The three formulas associated with Ohm’s law are the equations that demonstrate the relationships between voltage, current and resistance and follow from the formula for determining voltage by multiplying current by resistance. Knowing any two of these variables enables the calculation of the third unknown variable.
According to Ohm’s law, V = I x R, or voltage equals current multiplied by resistance, where V is voltage measured in volts, I is current measured in amperes, and R is resistance measured in ohms. From this equation, it necessarily follows that I = V/R and R = V/I. Therefore, knowing any two of these measurements for a circuit enables the determination of the remaining characteristic.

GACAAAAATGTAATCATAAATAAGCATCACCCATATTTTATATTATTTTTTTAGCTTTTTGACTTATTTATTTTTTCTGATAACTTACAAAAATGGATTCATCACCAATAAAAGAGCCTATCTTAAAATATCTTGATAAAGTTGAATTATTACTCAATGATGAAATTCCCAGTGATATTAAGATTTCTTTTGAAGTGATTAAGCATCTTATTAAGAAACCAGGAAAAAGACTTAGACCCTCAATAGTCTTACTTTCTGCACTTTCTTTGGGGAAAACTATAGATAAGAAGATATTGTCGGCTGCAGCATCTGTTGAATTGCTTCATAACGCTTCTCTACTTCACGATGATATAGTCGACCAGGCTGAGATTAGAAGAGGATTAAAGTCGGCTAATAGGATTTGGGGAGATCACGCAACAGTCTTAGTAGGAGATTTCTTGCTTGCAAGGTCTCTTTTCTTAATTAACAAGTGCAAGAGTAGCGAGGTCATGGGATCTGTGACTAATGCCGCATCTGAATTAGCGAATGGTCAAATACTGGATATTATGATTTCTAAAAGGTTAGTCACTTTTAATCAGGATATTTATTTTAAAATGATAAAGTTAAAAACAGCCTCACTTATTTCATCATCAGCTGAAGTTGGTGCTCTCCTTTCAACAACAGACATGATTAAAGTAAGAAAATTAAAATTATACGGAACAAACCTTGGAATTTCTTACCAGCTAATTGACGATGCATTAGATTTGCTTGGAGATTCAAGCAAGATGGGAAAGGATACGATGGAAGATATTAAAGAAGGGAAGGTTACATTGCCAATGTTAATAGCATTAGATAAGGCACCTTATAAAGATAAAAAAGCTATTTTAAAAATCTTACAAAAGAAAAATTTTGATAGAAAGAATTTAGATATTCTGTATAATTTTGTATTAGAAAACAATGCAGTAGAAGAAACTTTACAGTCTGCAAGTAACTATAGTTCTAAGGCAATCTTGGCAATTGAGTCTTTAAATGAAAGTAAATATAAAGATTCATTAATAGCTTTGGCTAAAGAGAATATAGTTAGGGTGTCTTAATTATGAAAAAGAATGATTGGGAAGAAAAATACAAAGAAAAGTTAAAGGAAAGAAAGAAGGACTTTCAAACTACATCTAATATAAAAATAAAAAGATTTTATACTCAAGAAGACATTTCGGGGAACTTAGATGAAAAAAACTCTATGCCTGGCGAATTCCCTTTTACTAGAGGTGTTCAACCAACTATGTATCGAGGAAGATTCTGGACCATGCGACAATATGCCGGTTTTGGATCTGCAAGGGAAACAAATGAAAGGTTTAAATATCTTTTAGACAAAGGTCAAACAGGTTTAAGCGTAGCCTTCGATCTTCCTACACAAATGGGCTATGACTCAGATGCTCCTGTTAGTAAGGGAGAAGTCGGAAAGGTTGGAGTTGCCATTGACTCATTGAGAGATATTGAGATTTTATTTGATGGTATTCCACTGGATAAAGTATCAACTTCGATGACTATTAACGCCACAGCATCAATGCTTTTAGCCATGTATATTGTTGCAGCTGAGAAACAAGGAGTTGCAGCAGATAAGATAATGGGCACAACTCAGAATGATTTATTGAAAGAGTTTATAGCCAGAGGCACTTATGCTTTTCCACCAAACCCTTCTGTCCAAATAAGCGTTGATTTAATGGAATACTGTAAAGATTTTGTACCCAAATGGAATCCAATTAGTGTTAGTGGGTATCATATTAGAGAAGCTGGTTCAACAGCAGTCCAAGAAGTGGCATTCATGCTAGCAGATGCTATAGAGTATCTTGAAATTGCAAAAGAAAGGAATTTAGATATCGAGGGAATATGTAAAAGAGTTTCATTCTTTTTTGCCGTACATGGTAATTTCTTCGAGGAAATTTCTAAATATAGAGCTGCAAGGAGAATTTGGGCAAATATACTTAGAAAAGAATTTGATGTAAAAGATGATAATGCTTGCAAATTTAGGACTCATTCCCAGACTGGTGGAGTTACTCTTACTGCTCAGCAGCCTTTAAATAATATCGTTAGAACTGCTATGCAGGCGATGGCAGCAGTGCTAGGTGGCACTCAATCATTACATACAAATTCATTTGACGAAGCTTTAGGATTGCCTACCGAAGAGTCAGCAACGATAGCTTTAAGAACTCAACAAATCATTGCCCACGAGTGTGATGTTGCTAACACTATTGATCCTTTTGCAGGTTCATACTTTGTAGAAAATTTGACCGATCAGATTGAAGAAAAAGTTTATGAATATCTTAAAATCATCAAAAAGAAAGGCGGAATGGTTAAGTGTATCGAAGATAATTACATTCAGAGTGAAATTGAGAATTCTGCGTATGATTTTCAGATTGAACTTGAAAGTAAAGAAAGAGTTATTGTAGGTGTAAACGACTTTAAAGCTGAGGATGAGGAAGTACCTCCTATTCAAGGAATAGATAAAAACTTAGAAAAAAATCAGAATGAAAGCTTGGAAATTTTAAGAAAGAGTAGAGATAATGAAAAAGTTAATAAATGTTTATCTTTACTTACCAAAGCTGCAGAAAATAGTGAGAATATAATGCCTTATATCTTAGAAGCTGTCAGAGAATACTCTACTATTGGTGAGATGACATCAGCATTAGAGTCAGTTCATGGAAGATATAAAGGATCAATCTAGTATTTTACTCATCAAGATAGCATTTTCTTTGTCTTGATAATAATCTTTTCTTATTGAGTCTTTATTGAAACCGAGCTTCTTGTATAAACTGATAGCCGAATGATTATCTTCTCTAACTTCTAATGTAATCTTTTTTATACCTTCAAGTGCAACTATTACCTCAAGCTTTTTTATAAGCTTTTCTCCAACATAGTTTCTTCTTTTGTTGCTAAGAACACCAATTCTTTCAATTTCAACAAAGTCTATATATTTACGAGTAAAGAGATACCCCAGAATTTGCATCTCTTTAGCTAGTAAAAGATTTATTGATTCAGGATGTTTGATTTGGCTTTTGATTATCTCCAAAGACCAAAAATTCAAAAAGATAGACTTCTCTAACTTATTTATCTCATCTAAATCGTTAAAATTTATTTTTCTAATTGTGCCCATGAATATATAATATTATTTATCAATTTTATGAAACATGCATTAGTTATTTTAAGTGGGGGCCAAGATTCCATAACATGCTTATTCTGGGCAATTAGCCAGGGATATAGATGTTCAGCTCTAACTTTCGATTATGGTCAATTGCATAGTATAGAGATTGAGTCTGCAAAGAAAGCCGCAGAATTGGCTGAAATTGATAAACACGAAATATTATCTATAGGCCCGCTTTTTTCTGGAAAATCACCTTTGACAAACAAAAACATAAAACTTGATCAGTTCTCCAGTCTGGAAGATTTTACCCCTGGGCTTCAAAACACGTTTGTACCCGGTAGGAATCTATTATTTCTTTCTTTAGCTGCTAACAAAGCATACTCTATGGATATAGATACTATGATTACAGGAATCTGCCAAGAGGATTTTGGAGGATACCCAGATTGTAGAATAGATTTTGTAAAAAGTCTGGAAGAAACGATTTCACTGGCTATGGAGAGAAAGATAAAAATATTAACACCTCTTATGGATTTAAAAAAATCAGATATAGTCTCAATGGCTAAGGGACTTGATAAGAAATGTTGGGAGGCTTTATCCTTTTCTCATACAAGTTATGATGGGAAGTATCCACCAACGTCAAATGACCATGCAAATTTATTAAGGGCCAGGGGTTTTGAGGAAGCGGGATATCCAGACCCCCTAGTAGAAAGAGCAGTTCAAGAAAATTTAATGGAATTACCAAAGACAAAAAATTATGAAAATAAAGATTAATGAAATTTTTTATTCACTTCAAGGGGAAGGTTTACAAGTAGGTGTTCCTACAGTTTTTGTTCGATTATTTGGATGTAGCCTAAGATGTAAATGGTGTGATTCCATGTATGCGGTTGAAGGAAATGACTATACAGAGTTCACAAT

It is worth noting that this is a somewhat simplified model of the actual operation of Ohm’s law. In practice, voltage is a measurement of the difference in electrical potential between two points on a circuit and is expressed by preceding the symbol V with the Greek letter delta, which indicates change or difference in scientific usage.